Quite often when you use FlowDocumentScrollViewer it does not use all horizontal space, even if the container is large enough. Here is the declaration of my FlowDocumentScrollViewer

  Document="{Binding Converter={converter:HtmlToDocumentConverter}}" />  

As you can see I’ve set both HorizontalAlignment and HorizontalContentAlignment to Stretch, the document is inside a Grid with yellow background and here is what I see during run and in designer.


Figure 1: FlowDocumentScrollViewer does not use all horizontal spacing

The problem is that FlowDocument does not stretch to occupy all horizontal spacing. As you can see containing grid uses all horizontal space (yellow background helps you to see grid area) while documents use only a little part of available space and the result is a lot of Grid space to remain unused by the FlowDocumentScrollViewer control. The easiest way to solve this problem is binding the width of the FlowDocumentScrollViewer to the same width of the container control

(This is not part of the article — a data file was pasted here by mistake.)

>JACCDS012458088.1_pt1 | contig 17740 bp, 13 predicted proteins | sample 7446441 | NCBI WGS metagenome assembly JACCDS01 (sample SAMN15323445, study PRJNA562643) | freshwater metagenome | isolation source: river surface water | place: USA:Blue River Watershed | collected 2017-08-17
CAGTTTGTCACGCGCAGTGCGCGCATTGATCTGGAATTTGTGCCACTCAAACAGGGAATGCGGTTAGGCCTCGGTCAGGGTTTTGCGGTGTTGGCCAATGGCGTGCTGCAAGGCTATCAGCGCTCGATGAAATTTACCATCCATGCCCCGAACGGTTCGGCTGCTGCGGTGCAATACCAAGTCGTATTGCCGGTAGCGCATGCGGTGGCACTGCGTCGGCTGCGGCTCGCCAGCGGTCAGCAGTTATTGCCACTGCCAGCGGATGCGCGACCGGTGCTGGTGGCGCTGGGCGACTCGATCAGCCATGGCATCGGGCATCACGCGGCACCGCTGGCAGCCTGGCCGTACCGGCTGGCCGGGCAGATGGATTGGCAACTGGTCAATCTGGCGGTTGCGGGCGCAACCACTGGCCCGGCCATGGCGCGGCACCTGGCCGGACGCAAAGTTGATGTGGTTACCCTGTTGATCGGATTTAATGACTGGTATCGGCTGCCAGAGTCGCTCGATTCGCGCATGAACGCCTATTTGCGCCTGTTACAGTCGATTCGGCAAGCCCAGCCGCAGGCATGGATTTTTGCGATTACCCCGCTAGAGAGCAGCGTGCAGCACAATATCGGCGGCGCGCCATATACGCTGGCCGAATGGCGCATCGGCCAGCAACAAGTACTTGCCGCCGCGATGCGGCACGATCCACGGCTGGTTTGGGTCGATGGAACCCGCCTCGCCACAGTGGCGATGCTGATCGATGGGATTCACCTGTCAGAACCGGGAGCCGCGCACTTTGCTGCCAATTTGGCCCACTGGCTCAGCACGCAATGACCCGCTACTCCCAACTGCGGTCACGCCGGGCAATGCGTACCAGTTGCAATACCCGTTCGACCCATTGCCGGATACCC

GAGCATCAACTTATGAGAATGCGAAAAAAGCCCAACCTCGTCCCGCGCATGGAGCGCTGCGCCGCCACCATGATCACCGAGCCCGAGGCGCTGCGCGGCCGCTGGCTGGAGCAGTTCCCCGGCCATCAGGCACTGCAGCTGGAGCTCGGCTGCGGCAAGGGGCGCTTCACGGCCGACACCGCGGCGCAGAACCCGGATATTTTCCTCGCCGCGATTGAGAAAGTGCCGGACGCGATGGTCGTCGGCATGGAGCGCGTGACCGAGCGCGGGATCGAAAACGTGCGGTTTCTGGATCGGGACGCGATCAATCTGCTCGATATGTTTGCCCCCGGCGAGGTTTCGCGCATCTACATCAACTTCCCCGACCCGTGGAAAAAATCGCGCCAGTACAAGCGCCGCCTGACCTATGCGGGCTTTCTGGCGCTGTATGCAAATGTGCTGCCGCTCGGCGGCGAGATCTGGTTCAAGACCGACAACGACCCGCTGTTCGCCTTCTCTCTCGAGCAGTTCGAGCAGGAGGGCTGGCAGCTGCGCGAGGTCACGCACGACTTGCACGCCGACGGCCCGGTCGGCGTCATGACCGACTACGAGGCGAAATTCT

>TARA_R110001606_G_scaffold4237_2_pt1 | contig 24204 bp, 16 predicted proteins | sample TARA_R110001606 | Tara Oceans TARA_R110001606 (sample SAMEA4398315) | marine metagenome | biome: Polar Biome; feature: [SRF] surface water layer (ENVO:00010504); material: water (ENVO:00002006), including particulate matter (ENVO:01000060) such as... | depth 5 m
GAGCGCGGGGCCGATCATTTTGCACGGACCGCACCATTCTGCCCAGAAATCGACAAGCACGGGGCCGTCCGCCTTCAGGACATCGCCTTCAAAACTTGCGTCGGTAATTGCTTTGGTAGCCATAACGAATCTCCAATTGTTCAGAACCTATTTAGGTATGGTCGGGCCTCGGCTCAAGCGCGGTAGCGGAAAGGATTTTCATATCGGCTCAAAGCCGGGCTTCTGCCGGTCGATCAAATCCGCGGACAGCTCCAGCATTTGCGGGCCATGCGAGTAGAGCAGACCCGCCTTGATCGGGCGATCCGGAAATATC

Width="{Binding Path=ActualWidth, RelativeSource={RelativeSource AncestorType=Grid}}"   

Thanks to the RelativeSource binding I’m able to easily obtain the result I want


Figure 2: Now my FlowDocumentScrollViewer use all horizontal space.

Gian Maria